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Well first, I want to know if you’ll accept my offer, and if you have any other agents interested.  We really can’t proceed until that’s worked out.  After that I want to know how you feel about the readiness of the project you submitted, and whether we agree that it’s in the shape it needs to be in for submission to publishers.  Depending on the project, I could have a few suggestions, or I could want a total rewrite, and I need to know if how comfortable you are with making changes to the manuscript.  If we disagree on those fundamental matters, then there’s no way we’re going to be able to build a professional relationship.  After that, I like to know what you’re working on next. Because if you’re a professional, you should always be working on the next thing.  Ideally what I’m looking for in a potential client, is someone who has career goals, and knows which books they want to write and publish next year and the year after that.  Then I like to lay out what my general process is for submission, and correspondence, and make sure that you’re comfortable with the way things are going to work.

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Some of my “must discuss” topics are different than what a potential client’s should be. They should ask questions about sales and the agency’s history and the agent’s experience, although they should also know much of that from the internet. From my side, the biggest questions are “are we an editorial fit?” and “do I want to work with this person for the next few decades?” I don’t actually ask those questions, but a good long conversation can at least help me lean one way or the other, and that should be the case for the author, too. There have been a few times I’ve gone into a phone call with a mind that if it went well, I would offer representation to that client. Sometimes that’s exactly what happened. Sometimes it went the other way.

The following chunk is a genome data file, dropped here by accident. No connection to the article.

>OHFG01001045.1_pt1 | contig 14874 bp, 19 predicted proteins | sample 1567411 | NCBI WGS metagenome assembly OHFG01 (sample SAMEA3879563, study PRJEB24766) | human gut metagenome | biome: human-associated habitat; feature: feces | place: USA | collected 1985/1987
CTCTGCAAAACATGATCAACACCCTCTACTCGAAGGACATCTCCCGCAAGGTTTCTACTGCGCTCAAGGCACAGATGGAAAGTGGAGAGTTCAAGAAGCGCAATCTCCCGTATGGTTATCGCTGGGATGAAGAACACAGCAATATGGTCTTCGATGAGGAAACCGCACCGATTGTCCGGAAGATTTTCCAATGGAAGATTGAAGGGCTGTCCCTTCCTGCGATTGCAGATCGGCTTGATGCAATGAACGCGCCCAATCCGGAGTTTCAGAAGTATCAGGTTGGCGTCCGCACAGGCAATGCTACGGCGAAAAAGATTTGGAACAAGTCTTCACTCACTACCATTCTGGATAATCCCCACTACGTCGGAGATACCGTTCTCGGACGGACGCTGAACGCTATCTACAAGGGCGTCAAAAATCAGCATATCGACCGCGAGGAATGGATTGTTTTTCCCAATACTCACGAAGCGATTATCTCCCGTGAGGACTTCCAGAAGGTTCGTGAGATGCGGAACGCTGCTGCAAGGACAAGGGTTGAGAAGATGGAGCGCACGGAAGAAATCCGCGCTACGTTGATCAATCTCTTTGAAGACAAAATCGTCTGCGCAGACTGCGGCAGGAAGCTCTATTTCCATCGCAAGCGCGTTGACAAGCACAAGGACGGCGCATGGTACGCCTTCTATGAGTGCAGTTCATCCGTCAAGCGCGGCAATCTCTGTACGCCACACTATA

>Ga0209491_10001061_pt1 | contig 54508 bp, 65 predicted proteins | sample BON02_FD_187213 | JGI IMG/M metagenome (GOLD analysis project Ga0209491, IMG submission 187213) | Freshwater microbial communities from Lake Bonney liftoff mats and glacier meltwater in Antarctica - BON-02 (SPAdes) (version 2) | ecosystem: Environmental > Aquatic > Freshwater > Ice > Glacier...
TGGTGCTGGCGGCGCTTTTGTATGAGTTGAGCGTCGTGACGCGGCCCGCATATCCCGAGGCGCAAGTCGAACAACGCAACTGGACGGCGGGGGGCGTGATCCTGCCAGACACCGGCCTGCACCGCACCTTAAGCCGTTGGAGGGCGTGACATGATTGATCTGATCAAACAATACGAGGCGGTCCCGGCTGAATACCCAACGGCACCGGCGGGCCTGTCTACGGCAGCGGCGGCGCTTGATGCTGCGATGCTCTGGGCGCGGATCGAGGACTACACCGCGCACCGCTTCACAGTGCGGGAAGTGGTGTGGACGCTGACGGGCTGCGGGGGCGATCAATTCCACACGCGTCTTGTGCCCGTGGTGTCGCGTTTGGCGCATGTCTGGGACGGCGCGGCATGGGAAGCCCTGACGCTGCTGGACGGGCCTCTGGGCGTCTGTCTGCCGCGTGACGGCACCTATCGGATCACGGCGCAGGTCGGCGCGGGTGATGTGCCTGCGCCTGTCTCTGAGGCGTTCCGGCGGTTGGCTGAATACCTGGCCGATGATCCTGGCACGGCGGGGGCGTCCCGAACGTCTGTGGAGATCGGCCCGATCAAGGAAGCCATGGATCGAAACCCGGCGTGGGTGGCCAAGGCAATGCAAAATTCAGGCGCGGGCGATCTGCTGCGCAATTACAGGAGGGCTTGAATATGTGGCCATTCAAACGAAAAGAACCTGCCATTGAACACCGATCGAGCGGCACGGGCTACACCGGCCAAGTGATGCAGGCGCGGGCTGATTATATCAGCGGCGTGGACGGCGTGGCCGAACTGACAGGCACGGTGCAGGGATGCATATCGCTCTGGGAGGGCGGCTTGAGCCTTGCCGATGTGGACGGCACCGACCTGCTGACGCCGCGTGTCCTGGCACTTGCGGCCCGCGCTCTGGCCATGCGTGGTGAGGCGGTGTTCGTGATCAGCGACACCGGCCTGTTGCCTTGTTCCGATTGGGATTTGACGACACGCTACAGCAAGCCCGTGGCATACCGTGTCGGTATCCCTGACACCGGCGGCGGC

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Revisions are a big one for me. I often start with a revision request before I offer representation, largely so that I can see how hard a writer is willing to work to make it better and how well they respond to editorial suggestions. It’s also good to discuss how they see their career going: what other books do they have in the pipeline, and are they a match for what I like?

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I ask potential clients what else they’re working on, what type of relationship they want with an agent, and what type of career they see for themselves. A lot of writers, I’ve found, don’t think that far ahead. They write a book; they want a book deal. That’s part of why agents are important. We look beyond that one deal and try to build a steady fan base and career out of it.

What writers should ask agents during The Call: Where does the agent see their work in the marketplace, what types of publishers do they have in mind, what is their publishing history (e.g. what success have they had in a particular genre, how long have they been in publishing, etc.), and what type of relationship they have with their clients. Different business philosophies could end up ruining the relationship, so it’s good to see if you’d get along professionally.

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When I call to offer representation, I have to figure out if we are on the same page. Maybe I like a book and think it would be a great beach read. But if the author thinks it’s a serious literary masterpiece there will be problems down the road. We have to have the same vision. I usually have possible revisions in mind, and I need to see if the author is okay with that. I also need to see if this is a person I could work with long-term, which means I hope we “click.” I also ask about ideas for future books, so I can see down the road. And I leave a lot of time for questions, which are always different, but always must discuss topics. The agent-author relationship is a two way street!